Classical Wrap and Turn

You all may know this short row technique, but I’ve decided to upload my own tutorial on this skill because I often use it in my patterns and it will help you compare it with Japanese Wrap and Turn I posted about in the past.
For those who haven’t heard about it, hope this helps!

Short rows are used to create a slope (shoulders, back neck, etc.) and as the name indicates, you stop working in the middle of a row. The work should be turned, and you are going to work back the row, leaving a few stitches unworked at the end of the row.

Here, I have knit the row until 4 stitches remain at the left end of my work.

Then, with your working yarn in the back, slip the next stitch purlwise (insert your right needle into the stitch from the right, as if to purl).

Bring your working yarn to the front.

Replace the slipped stitch onto your left needle

Then, turn your work.

You can see the yarn begins to wrap the stitch. To complete wrapping, you just have to work the next stitch. As the working yarn is now in the back of the work, bring your working yarn to the front of work and purl the row normally.

You have 2 fewer rows at the left end of your work. And repeating this steps (knit until 4 stitches remain before the wrapped stitch, turn work), you will have a sort of stairsteps – charted below with white cells. The grey cells represent wraps, but they actually wrap the stitches below the wraps.

To transform this steps into a slope, we should “resolve” the gaps between the steps.

Knit to the stitch just before the wrapped stitch (usually indicated as “k(nit) to wrapped st(itch)”).

Then, we gonna “pick up the wrap” and knit it with the stitch, in one movement, though this step is broken up into 3 photos.
Insert your right needle into the wrap, from the bottom,

then into the stitch,

and knit them together (as if to k2tog).

Here the wrap was knitted with the stitch and is hidden behind it.

Knit to the end of row.

Here is the “resolved” wrapped stitch seen by the wrong side of work.

Next, we gonna look at how to make short rows on the other end of the work.

Purl until 4 stitches remain.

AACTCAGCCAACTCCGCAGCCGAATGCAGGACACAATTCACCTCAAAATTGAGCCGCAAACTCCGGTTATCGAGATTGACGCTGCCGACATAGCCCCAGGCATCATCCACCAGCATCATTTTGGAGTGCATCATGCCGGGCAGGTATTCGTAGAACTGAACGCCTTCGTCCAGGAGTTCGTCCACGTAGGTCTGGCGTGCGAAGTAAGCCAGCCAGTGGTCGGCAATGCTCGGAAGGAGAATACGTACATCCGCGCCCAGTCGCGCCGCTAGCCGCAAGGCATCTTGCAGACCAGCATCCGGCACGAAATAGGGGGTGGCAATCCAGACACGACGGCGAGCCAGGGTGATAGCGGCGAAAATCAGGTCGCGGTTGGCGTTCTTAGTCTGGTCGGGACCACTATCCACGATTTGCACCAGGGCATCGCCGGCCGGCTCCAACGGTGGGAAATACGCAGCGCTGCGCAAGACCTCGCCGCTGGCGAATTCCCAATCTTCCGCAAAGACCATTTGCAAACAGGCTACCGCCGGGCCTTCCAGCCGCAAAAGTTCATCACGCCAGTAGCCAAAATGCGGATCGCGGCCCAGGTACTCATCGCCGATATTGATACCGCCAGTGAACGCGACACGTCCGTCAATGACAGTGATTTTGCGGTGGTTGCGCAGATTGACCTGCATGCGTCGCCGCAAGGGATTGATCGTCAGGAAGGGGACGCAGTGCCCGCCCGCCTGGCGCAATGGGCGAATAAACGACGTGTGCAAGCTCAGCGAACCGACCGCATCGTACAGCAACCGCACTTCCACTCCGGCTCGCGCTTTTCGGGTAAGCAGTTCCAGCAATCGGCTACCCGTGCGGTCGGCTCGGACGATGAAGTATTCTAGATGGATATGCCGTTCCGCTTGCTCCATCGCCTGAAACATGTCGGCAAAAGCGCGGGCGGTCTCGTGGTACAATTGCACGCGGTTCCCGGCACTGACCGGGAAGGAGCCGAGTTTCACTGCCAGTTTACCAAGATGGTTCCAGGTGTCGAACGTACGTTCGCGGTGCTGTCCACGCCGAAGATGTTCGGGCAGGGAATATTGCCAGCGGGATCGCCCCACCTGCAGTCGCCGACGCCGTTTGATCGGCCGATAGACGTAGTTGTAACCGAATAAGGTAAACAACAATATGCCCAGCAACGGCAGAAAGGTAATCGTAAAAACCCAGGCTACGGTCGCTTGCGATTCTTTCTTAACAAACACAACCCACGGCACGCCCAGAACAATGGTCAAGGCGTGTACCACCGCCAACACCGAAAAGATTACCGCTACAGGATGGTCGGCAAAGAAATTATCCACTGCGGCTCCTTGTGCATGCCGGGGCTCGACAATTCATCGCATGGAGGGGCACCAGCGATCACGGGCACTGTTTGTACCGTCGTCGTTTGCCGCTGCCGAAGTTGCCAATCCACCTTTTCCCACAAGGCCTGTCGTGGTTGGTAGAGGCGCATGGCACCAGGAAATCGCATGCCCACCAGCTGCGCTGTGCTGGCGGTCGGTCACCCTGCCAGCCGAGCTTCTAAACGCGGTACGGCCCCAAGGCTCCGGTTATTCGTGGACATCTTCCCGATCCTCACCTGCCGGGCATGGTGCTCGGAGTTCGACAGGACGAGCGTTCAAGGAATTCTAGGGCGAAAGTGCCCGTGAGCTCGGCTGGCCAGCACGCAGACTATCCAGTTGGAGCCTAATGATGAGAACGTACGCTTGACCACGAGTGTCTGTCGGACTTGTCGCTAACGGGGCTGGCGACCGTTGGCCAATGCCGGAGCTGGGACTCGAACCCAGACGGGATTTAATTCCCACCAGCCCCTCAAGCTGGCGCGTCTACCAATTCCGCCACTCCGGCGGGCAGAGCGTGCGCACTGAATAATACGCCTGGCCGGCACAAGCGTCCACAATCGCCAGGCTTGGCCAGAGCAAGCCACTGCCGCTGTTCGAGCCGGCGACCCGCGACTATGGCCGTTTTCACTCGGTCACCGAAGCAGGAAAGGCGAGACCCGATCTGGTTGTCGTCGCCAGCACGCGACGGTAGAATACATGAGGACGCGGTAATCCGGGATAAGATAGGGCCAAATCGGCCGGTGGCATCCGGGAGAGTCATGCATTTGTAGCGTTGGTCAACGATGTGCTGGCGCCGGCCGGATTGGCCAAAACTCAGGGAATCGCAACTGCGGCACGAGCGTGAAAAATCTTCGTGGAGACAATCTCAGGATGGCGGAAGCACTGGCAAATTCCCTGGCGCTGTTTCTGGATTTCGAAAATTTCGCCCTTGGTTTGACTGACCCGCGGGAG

With your working yarn in the front of work, slip next stitch purlwise.

Bring the working yarn to the back of work.

Then slip the stitch back to your left needle.

Turn your work to the right side.

The working yarn is now in front of you. Bring it to the back to knit the row.

To “resolve” the gap at this end of the work, we should literally “pick up the wrap” to purl it with the stitch.
Purl to the stitch just before the wrapped stitch (usually indicated as “p(url) to wrapped st(itch)”).

Then, in the back of the work, insert your right needle into the wrap from the bottom,

and lift it to your left needle.

Purl this picked up loop with the stitch together (as if to p2tog).

The wrap is now behind the stitch and invisible from the right side of work!

From design point of view, wrap and turn short rows are useful for garter stitch fabric. Wraps around stitches blend well into the “purl bumps” ocean of garter stitch and are not noticeable. For Stockinette fabric, there are better short rows methods, but wrap and turn can be useful in some situations.

As I explained above, W&T short rows produce 2-row differences at each turn. And after picking up wraps, you are going to obtain this:

If your fabric doesn’t look as stairsteps after the picking-up row, this is because the knit fabric is forgiving.
And these gaps are not as smoother as Japanese or German short rows (please read this post), but they fill up the fabric.

The pinned stitches are the turning stitches, and the darker blue row is the resolving row. You can see that there is only 1 row between turning row and resolving row for the left and center pins, while you can count 2 rows for the right pin, where I used W&T. The gap is more visible than two other methods but you can see the two stitches – smaller than others – fill up and create a denser fabric. This can be useful in top-down sleeve cap shaping where you want to fill the space between picked up stitches, or in sock heel shaping where you want heel turns to be less noticeable.

On this sleeve cap, I used wrap and turn method as well as double wrap and turn – wrap the same stitch twice – yes, that can happen.

The bottom line is, use the method which is adapted best to what you’re knitting!

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